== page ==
It’s all hands on deck amongst Ontario’s research community to find treatments and ultimately a vaccine for COVID-19, and though both are likely months away, major progress is being made.
At Western University, researchers are looking at how the virus gets into a person’s cells. The coronavirus spike protein is found on a virus’s surface and binds to specific cell receptors, this process is the first in infection.
The team at Western is coupling spike proteins from SARS-CoV- 2 with proteins of different viruses that don’t harm the human body.
“The idea is to train our immune system to recognize this spike protein. So when a person becomes infected, the body already knows how to recognize it and mount an attack,” said Stephen Barr, an associate professor at Western.
The research may not only apply to a vaccine against COVID-19, but also drug treatments that block binding in the interim.
“We’re really trying to develop ways to prevent that interaction from happening,” he continued.
Barr and his colleagues said they are also using state of the art imaging equipment at the university to look at how the virus moves through the body.
“This will allow us to take a real close up view of this virus and try to identify an Achilles heel that we can exploit for drug and vaccine development.”
Researchers with Sunnybrook Health Sciences Centre, The University of Toronto and McMaster University in Hamilton made a breakthrough in March isolating SARS-CoV- 2.
Arinjay Banerjee, a post-doctoral researcher with McMaster’s Institute for Infectious Disease Research, said it’s a major step when it comes to clinical trials.
“You have to have the virus that’s causing the disease so you can challenge your vaccinated animals and see if the animal is protected. We can generate lots of genetic material from our virus, which is then used to validate diagnostic tests.”
Research is also being done using recovered patients’ blood. Serum containing antibodies against viruses are developed when someone’s immune system fights an infection off.
Antibody therapy has been used on other viruses and now multiple studies are being done to see if similar therapies would work on neutralizing SARS-CoV- 2.
“People have used serum from people who’ve recovered from Ebola to protect people who’ve gotten Ebola. But the timing of the treatment is critical. You have to catch the patient early on to be able to treat them with the antibodies,” said Banerjee.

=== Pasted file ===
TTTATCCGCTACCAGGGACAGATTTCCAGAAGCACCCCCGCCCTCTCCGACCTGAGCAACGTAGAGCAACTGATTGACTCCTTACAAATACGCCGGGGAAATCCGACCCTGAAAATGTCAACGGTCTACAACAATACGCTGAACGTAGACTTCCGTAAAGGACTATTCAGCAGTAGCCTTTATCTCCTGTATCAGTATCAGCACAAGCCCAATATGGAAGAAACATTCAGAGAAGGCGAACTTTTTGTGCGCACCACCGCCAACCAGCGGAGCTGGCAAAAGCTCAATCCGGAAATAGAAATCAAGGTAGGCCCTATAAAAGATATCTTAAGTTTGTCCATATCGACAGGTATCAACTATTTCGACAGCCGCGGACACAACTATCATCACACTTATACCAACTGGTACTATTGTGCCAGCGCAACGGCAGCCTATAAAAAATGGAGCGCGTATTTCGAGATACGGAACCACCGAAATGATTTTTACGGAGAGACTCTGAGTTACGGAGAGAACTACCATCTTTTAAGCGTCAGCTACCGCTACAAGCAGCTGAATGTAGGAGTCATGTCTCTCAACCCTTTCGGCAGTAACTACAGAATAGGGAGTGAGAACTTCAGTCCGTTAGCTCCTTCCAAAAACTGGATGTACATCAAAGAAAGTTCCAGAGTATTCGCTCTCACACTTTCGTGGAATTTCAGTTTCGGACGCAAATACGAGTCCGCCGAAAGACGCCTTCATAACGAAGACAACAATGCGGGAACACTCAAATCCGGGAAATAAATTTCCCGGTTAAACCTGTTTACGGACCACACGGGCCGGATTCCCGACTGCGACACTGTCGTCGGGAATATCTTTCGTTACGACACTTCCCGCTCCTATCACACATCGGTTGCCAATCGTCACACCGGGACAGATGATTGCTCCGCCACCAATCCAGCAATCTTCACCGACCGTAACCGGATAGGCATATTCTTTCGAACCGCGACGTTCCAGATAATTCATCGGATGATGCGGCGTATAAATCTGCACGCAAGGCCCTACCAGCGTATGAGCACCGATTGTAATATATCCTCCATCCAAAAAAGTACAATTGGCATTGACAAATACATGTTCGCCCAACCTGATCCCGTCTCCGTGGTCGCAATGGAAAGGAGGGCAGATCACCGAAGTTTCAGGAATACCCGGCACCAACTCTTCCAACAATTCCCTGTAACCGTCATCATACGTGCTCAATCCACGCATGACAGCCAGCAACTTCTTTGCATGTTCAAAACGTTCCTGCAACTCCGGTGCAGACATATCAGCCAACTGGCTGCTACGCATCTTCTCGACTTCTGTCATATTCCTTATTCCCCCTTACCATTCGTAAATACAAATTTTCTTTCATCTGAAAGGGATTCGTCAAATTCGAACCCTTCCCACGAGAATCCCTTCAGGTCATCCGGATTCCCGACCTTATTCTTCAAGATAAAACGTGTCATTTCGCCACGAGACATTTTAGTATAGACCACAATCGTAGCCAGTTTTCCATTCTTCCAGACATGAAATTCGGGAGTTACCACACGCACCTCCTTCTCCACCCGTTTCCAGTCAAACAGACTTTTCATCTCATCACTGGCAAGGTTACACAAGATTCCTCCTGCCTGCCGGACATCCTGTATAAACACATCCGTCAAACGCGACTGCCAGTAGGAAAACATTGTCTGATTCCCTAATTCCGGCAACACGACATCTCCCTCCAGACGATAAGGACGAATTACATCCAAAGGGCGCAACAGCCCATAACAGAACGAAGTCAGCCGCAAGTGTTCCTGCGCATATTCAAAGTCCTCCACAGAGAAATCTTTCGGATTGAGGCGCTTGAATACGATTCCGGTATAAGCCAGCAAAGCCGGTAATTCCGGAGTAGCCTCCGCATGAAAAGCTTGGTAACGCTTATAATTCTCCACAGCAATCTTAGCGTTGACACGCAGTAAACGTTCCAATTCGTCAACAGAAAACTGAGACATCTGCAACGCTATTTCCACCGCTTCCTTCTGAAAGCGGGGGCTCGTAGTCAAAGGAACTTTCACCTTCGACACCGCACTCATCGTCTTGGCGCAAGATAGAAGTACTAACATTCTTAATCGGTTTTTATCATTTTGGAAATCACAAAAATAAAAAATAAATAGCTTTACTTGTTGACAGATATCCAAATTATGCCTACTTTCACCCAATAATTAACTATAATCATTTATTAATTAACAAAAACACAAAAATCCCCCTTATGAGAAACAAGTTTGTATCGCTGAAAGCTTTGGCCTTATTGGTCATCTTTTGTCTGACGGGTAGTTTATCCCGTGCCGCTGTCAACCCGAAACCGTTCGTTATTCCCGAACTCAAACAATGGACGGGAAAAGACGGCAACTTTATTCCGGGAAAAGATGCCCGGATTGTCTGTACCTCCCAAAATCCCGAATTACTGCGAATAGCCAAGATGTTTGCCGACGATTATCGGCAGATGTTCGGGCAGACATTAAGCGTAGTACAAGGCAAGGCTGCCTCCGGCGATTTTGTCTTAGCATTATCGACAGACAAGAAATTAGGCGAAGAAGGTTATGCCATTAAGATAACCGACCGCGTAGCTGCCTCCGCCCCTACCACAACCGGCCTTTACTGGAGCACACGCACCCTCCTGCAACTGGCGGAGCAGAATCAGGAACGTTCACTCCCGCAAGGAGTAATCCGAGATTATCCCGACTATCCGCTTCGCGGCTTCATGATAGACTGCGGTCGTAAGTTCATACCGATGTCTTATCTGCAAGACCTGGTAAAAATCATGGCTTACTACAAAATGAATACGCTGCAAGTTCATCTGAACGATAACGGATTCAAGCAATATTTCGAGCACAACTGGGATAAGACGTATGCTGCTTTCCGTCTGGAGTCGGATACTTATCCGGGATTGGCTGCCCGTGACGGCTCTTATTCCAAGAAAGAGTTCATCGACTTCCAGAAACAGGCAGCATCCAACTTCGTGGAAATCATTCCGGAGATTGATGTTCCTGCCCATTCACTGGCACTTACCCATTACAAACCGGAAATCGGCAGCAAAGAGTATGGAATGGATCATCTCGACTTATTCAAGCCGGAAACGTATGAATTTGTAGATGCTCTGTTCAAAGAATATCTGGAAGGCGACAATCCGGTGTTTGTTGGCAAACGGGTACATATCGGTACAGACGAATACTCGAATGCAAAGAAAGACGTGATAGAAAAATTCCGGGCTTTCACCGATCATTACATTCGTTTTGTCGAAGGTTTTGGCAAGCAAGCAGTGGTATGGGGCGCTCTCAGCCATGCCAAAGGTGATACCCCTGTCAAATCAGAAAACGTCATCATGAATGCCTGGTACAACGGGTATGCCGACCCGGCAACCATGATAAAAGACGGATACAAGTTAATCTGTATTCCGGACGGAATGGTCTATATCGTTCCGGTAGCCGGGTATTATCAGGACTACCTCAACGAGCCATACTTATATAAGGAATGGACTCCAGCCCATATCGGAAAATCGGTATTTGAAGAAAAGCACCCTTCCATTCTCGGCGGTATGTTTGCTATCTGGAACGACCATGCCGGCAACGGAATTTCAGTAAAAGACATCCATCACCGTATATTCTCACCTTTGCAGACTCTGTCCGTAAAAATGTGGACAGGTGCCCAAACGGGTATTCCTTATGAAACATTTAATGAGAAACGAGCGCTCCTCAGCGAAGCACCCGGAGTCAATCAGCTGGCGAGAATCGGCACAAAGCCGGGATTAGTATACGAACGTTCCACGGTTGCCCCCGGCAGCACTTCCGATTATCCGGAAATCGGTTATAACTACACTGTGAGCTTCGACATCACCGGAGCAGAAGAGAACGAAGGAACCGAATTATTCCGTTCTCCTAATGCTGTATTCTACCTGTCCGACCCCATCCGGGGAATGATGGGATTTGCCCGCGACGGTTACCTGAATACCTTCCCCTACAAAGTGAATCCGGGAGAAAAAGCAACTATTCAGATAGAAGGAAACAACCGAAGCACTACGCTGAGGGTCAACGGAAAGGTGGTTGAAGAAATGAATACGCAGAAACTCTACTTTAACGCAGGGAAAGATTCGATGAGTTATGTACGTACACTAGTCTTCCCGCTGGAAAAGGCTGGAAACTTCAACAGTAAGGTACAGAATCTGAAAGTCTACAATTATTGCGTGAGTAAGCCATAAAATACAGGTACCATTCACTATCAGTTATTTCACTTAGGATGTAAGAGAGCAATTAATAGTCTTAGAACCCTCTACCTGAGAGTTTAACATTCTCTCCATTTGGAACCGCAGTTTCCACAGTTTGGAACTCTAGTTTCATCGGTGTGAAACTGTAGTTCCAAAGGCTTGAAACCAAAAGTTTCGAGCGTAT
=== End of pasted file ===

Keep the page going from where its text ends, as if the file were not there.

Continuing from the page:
The University Health Network (UHN) is looking into anti-malaria drug Hydroxychloroquine and whether or not it could be used as a pre-exposure prophylaxis to protect frontline health care workers. In small studies the drug has proven to make symptoms including cough, fever and pneumonia dissipate faster.
The UHN study is one of several Ontario studies being advanced by non-profit organization Clinical Trials Ontario.
The organization streamlines processes to make trials more timely, efficient and cost-effective.
President and CEO, Susan Marlin told Global News Monday, “What we really focus on is offering an ethics review system that allows for this process to be undertaken over several research hospitals or universities in a very efficient way, so essentially, it’s done much quicker.”
HIV medications are also being looked at as a possible treatment in Ontario, according to Marlin.
A clinical trail is underway at St. Michael’s Hospital looking at the antiretroviral drugs lopinavir/ritonavir which has been sold under the brand name Kaletra.
In HIV patients, the drugs act to block an enzyme called protease which infected cells use to replicate. A study in the New England Journal of Medicine found that the drug was not effective in hospitalized COVID-19 patients, however other research is being done to see if the combination can be used early on to prevent the SARS-CoV- 2 from spreading.